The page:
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Sisters city councilors give first Civic Leadership Academy standing ovation for ways to boost community engagement

(Update: adding video, comments from academy members and mayor)

SISTERS, Ore. (KTVZ) -- Sisters city councilors heard from the first participants in the new Civic Leadership Academy Wednesday night about how they believe the city could improve community engagement and outreach.

The academy is a new six-week program, a partnership between the city of Sisters and nonprofit Citizens 4 Community, where a crash course on local government is taught, in addition to developing leadership skills for cohort members.

During the program, members interview stakeholder groups in the city, research key facts in regard to community engagement and ask questions to further explore the city's public outreach.

Wednesday's city council meeting marked the end of the first round of program, where members were able to present their findings to city councilors.

"The city wasn't as scary as it looks, especially after learning some local government one-on-one," academy participant Blake Blancett said Thursday.

Blancett was one of a dozen volunteers for the first academy, funded through $25,000 in grants.

One of the main topics: using social media to get more people actively involved.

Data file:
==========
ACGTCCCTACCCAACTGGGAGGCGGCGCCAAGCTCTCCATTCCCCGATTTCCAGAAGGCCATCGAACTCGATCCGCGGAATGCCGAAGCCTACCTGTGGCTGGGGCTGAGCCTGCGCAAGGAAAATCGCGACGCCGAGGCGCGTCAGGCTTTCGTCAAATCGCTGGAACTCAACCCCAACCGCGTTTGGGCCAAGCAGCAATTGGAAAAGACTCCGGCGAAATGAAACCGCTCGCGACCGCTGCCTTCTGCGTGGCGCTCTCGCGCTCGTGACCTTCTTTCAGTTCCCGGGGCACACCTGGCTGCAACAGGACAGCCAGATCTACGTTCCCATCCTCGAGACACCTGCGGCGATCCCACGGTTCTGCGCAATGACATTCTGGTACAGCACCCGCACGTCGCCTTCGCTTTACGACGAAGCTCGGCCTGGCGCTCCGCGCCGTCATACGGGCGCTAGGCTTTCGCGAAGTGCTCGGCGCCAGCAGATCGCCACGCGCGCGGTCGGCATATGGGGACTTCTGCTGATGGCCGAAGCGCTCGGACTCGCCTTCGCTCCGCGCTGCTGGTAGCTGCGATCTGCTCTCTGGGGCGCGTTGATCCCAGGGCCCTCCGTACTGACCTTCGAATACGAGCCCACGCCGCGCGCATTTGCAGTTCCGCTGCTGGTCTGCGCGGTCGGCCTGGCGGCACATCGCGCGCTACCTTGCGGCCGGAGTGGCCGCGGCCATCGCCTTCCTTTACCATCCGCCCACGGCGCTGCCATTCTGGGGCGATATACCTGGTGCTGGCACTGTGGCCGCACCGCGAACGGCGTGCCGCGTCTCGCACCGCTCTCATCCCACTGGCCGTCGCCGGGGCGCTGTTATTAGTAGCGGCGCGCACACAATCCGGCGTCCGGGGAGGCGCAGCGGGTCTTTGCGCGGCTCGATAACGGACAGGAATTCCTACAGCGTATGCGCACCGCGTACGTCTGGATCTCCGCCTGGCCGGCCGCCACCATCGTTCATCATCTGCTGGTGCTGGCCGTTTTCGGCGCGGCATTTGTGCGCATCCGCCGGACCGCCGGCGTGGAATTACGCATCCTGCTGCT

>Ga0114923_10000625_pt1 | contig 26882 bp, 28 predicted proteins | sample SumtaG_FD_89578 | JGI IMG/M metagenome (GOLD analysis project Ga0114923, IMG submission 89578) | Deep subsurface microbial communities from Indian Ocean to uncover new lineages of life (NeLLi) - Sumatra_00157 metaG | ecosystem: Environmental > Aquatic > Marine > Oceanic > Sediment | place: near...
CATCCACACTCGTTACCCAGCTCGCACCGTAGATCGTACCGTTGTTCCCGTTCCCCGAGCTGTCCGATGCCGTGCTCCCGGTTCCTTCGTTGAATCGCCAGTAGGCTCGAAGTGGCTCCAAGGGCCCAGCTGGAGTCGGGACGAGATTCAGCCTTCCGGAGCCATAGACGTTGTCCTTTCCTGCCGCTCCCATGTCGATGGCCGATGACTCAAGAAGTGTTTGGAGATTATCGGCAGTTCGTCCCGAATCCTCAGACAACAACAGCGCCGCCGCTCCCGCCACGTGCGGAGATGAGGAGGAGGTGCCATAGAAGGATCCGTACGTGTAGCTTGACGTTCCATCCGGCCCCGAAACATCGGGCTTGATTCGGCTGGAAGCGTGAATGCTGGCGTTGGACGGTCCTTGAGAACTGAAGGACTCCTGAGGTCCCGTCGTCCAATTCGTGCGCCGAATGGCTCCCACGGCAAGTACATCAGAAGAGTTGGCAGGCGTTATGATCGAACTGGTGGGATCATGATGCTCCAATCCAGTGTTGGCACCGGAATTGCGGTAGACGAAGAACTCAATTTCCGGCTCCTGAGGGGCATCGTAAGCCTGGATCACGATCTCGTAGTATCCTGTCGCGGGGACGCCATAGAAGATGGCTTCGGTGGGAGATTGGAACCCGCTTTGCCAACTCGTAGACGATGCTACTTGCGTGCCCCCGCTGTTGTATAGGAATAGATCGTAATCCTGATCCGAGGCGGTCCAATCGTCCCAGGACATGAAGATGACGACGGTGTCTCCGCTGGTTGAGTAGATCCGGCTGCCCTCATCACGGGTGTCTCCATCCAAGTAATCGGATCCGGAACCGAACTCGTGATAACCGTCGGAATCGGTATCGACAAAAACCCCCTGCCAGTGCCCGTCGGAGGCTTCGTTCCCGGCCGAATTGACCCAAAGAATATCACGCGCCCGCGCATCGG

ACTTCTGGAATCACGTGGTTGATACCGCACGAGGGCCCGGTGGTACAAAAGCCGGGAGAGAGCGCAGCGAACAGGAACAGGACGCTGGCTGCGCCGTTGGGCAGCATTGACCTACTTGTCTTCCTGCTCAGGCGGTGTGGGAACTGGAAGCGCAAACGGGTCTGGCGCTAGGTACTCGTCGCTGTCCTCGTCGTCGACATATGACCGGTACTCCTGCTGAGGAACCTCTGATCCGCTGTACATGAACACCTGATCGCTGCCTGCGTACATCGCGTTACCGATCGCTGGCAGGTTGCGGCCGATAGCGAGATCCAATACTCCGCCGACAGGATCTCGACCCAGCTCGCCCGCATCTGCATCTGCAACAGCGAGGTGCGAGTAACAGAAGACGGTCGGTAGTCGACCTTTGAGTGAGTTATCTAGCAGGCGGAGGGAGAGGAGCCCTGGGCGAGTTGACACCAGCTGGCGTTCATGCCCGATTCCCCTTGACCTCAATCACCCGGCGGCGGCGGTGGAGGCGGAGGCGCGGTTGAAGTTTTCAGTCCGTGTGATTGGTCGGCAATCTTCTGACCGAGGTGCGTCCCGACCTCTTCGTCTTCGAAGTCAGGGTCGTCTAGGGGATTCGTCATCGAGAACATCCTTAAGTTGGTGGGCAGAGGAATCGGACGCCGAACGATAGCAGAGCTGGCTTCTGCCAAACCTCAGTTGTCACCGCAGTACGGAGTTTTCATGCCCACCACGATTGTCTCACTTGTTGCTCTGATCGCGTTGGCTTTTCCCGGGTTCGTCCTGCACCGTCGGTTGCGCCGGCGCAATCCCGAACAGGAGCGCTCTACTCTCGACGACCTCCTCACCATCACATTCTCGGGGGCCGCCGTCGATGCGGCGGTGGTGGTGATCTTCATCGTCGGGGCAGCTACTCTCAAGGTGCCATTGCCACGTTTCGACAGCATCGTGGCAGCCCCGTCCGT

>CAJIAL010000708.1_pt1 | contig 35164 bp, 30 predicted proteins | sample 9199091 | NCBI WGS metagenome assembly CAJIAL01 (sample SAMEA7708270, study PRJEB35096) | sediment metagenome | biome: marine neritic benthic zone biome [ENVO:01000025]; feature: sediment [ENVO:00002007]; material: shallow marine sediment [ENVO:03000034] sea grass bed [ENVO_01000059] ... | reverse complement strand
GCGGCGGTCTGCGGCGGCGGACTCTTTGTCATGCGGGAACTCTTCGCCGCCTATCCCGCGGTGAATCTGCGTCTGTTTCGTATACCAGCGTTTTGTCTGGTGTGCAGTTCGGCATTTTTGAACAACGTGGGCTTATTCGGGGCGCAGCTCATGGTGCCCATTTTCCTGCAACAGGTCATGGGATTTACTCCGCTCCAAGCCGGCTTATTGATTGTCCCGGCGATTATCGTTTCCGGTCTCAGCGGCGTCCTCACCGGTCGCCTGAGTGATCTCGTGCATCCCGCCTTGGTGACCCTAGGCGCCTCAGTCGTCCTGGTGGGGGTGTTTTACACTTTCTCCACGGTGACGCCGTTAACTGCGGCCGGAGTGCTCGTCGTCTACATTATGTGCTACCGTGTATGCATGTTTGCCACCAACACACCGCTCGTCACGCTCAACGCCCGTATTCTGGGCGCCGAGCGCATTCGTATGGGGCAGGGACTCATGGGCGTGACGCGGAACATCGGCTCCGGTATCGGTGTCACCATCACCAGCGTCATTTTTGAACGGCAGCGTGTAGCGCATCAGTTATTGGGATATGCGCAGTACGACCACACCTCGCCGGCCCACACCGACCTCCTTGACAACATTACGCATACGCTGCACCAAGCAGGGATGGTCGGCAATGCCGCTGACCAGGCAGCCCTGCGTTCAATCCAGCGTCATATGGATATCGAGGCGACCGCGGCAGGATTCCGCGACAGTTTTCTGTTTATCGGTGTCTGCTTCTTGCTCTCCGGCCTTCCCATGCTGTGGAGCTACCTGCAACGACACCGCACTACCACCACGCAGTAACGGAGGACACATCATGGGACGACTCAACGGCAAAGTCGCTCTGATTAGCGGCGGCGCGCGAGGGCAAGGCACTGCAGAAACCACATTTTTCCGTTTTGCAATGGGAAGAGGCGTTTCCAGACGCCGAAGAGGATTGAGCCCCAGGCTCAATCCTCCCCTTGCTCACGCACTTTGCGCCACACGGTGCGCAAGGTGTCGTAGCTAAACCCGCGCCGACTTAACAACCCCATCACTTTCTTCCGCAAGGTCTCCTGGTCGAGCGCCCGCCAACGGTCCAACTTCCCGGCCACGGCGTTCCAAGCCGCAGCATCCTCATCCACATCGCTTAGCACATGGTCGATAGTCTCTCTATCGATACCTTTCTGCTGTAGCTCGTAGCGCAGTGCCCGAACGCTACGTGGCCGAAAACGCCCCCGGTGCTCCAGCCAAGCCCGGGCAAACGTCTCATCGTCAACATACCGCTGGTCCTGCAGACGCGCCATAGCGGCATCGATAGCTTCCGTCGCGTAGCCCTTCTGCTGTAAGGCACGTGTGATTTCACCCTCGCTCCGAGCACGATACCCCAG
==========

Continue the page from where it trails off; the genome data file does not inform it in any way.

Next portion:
Academy member Spencer Hamiga said they urged "using a social media contractor or agency or platform, That way, you're reaching different demographic groups with a single click of a button."

Hamiga, who owns Sisters Bakery, and other civics academy members interviewed 30 other Sisters residents and business owner, presenting their findings to the city council.

Another member, Cheryl Pellerin, said, "We don't want to leave anybody out, and our demographics here are primarily 65 and older is the larger demographic."

Blancett added, "There are a lot more younger folks and working members of our community who do care and want their voices heard."

According to the city, some of the recommendations are better for long-term initiatives, while other ideas can be easily achieved.

Hamiga said, "Website maintenance and website flow, making it easier to sign up to their systems roundup newsletter,"

Part of the goal of the program is to create and inspire future leaders. One program member is now running for city councilor in the fall. At the end of Wednesday's meeting, two other program members were appointed to city committees.

Pellerin said, "Volunteers are the pillars of our community. And without our volunteers, what do we have? Everybody that's on city council is a volunteer."

During the meeting, Councilor Gary Ross conveyed his awe at the work done by Civics Leadership Academy members:. He said, "I didn’t expect something this good. You only had six weeks!”

In fact, the presentation from the first leadership academy was met with a standing ovation by city councilors. Now the hope is to have a permanent program, funded by the city.

 Mayor Michael Preedin praised "a program where we teach people, give them a one-on-one program type of thing, so people know how civic engagement works."

The second Civic Leadership Academy will be held at this time next year. The application process will begin in early 2025.

Article Topic Follows: Sisters

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Matthew Draxton

Matthew Draxton is a multimedia journalist for NewsChannel 21. Learn more about Matthew here.


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